The book is dedicated to Walt Disney, the greatest Pied Piper of the all.
A couple of weeks ago, I picked up Cy Schneider’s book, ‘Children’s Television’ at a used book sale. I didn’t know much about it and I certainly hadn’t heard of the author, but it seemed to have some stuff about animation in it so, for the money, I figured, what the hell.
Long story short, it was a fascinating book to read. Not so much for what it says but for how dated it now appears. Published in 1989, this book was released right on the cusp of the last animation revolution, and it shows.
That same year, The Simpsons debuted on FOX, which irrevocably altered the perception of animation among adults; no longer was it the sole preserve of children. Not long after the three original Nicktoons burst onto the scene and the bar for animation was raised yet again. Nineteen eighty-nine also saw the release of The Little Mermaid, which heralded a new age for animation at the cinema as well.
In most aspects, this book was outdated even before it was published. It was written for the status quo and just could not foresee the dramatic changes that were literally months away. With that in mind, it does provided a great look at what the industry was like and is useful as a yardstick for how far it has come.
First of all, who is Cy Schneider? He was an advertising man who was instrumental in creating the first set of commercials that appealed directly to children, he successfully launched and developed the marketing for Barbie and he also was on board when Nickelodeon was launched. What is notable about his career is that he was consistently involved in the area of children’s programming, which is why he wrote the book.
Children’s Television is intended as a guide to the industry for the uninitiated but seems to offer tips that are aimed at would be professionals. There are chapters on the history of children’s television, how television affects children, how to communicate with children and the licensed character. The last chapter is titled “The Boom Years” but it talks mostly about Schneider’s predictions on the future of the business, most of which are more related to the industry itself and the technological developments rather than the content.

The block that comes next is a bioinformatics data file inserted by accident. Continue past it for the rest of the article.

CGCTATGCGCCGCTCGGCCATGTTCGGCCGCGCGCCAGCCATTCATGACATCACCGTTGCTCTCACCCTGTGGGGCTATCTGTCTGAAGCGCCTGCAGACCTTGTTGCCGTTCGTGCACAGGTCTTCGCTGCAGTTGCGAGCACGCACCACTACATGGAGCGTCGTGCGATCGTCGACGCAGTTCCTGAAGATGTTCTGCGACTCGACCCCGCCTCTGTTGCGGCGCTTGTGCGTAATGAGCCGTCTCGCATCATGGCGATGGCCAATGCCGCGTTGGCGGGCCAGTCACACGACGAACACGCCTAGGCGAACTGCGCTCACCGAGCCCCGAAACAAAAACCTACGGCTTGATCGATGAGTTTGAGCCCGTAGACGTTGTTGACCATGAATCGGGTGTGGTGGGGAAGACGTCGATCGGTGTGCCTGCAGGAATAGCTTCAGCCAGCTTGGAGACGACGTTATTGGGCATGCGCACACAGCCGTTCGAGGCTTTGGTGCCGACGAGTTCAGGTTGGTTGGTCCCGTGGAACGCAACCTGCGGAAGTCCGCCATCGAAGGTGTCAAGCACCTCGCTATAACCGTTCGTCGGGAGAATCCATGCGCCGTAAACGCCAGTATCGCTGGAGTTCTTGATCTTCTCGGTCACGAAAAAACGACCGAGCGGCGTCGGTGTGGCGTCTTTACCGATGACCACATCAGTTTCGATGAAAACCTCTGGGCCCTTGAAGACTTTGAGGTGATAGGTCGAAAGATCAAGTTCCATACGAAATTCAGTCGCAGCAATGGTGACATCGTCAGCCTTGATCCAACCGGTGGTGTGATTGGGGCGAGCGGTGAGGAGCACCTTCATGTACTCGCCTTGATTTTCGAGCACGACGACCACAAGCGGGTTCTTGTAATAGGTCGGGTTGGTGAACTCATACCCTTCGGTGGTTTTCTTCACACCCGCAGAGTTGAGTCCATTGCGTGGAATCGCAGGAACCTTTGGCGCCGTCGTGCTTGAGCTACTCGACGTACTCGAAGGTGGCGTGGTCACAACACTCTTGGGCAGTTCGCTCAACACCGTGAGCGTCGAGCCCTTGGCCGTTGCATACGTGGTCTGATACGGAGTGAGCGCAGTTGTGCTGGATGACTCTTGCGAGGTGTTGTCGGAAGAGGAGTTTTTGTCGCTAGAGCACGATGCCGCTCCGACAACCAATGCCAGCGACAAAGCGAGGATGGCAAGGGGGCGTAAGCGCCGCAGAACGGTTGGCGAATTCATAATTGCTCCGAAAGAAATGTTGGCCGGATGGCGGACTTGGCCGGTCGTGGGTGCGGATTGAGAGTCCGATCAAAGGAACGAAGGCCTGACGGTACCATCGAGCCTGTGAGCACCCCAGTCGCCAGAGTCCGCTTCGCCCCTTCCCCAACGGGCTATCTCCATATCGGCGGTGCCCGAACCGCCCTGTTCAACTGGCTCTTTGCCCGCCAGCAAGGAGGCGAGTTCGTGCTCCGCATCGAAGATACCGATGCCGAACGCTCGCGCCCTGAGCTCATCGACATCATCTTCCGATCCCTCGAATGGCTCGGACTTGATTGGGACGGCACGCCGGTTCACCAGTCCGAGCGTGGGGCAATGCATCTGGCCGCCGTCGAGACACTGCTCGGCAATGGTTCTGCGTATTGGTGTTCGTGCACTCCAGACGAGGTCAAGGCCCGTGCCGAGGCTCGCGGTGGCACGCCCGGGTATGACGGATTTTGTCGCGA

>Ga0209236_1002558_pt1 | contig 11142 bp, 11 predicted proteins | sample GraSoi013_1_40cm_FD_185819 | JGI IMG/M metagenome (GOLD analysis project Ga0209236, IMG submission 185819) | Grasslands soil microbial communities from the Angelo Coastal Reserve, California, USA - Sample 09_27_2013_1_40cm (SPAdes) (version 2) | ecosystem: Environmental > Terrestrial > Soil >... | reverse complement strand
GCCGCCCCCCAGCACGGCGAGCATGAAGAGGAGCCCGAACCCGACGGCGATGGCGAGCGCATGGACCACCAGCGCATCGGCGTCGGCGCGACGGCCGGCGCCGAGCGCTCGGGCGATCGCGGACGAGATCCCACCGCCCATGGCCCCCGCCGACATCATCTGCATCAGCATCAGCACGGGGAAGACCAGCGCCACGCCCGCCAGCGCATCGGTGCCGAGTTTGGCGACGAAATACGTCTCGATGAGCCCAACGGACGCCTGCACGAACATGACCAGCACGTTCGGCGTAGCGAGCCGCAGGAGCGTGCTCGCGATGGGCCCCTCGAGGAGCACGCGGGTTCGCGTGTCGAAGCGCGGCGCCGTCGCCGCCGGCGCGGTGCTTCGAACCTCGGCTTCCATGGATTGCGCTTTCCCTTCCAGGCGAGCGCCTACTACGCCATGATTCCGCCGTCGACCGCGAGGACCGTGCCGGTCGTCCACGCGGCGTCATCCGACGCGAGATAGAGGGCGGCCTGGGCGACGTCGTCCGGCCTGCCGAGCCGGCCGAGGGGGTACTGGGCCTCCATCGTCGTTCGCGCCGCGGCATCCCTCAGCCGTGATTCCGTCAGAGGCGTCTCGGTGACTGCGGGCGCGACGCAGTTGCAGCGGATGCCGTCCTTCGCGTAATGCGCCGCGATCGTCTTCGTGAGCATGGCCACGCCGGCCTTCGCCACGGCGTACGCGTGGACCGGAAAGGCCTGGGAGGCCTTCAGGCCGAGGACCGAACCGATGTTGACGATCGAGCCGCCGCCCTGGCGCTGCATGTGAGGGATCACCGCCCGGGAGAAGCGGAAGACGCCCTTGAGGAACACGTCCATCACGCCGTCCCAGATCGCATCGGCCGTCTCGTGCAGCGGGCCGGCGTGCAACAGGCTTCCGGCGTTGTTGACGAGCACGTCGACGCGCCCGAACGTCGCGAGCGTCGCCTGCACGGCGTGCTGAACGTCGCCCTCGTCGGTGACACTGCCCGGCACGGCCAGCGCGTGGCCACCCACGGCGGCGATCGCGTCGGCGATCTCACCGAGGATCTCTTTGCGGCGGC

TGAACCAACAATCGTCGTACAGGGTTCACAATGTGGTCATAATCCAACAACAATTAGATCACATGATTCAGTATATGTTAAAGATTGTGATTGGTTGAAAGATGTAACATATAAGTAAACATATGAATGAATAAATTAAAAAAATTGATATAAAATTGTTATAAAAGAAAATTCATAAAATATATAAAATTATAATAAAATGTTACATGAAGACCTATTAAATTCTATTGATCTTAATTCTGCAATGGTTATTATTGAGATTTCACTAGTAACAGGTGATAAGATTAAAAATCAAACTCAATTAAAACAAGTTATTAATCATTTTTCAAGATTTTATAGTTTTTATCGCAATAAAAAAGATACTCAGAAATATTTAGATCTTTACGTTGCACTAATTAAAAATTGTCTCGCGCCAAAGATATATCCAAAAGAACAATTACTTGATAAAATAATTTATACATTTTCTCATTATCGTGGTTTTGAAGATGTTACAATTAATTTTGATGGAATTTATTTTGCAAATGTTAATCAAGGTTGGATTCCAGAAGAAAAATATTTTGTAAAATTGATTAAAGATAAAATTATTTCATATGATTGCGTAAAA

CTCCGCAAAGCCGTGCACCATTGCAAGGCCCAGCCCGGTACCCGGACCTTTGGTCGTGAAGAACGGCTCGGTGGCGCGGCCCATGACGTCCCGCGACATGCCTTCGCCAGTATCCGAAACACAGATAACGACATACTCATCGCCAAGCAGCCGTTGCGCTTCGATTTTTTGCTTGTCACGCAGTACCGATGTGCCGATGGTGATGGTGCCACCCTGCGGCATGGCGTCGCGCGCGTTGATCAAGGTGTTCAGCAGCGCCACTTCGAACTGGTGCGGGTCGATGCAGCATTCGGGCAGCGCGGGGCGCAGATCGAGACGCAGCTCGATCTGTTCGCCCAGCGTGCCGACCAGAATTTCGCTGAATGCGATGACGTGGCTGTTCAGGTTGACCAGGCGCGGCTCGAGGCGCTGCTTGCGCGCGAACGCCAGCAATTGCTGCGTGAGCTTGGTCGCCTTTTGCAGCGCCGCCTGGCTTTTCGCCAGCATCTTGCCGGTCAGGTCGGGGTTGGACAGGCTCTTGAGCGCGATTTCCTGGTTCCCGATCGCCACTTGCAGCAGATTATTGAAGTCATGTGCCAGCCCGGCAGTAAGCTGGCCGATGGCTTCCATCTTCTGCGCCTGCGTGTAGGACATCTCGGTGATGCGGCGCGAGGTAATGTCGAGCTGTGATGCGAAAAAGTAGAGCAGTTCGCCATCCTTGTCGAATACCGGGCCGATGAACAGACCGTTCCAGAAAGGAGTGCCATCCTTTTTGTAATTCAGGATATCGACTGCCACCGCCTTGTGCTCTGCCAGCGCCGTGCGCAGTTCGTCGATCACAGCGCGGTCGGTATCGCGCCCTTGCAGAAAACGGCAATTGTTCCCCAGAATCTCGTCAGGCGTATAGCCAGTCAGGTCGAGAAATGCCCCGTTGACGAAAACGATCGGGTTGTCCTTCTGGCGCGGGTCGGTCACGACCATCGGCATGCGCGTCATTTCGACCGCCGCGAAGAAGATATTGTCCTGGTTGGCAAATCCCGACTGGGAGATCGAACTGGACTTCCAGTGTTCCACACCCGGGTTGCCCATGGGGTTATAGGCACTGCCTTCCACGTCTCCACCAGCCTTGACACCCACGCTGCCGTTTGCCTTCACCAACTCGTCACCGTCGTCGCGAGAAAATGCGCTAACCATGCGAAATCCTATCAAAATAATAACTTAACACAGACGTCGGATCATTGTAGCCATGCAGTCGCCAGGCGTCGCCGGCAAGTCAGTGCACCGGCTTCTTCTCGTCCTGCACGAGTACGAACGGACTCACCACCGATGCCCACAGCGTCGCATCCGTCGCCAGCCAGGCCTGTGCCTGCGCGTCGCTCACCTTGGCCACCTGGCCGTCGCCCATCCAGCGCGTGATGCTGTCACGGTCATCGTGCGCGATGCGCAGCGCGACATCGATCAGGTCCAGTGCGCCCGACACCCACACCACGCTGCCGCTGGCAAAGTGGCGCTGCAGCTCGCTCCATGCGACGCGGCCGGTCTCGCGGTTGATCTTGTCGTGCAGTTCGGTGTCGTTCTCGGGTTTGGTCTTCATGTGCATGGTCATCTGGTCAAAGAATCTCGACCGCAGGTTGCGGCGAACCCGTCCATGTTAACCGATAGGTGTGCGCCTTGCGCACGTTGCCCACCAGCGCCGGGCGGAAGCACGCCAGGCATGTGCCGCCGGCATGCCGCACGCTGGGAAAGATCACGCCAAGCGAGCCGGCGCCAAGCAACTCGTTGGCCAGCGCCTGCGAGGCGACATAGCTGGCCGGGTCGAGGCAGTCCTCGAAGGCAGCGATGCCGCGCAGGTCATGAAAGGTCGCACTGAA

In the first chapter, Schneider asserts that children’s television is first and foremost a business. This is sobering because we all like to think of it as a good-natured, well-intentioned industry that provides entertainment for kids but in reality, it is a business. It is a theme that is often repeated throughout the book and is hammered home that businesses will seek out the most economically efficient answer, not necessarily the right one, even when kids are involved.
Perhaps no difference is more striking or noticeable than the shift from shows based on existing toys to original characters. In addition to the seismic shift to children’s cable channels, the relative lack of licensed cartoons today is indicative of the change in attitudes among executives. The book contains plenty of references to the likes of He-Man and G. I. Joe who are held up as models of the new era and how they can represent the same aspects of quality that original characters can. Hindsight shows that that is not the case and that networks have come to value the fact that original characters can put much more money in their pockets than licensed characters can.
Playing into this is the parallel change in the characters of children’s TV shows. While Schneider talks at length about the ‘noble savage‘ who has populated children’s (in particularly boys) stories for over a century. He does offer some tips when it comes to characters that are generic at best. I would like to focus on his tips for girl’s heroines, which he offers in the following five characteristics:
- The are young, either children or girls, seldom women.
- The are innocent. Feminine but never sexual.
- They are usually pretty, clever and gifted.
- They have high morals and exemplary behaviour.
- They are admired by adults as well as children.
These attributes can pretty much describe any female lead in any cartoon prior to the 1990s but they are rather vague.
The book devotes an entire chapter to the various “do-gooders, politicos, pedagogues and assorted other axe grinders” who inhabit the cultural landscape. The chapter is little more than a rant against these various groups and only attempts to see their point of view in a very token sense. Seeing as it is written by a guy whose career depended on such programming it is understandable why such ‘interference’ in his business would cause his blood to boil. Why it is included, I do not know, but it makes for interesting reading and does emphasize the point that you can’t please everyone.
Overall the book is worth sussing out, if only to gain a perspective on how much children’s television has changed and improved over the last 20 years. It has also made me eternally grateful for the vast and varied choice of animated programming that we have today, and how healthy competition in the business has promoted the steady upward increase in the quality of the programming.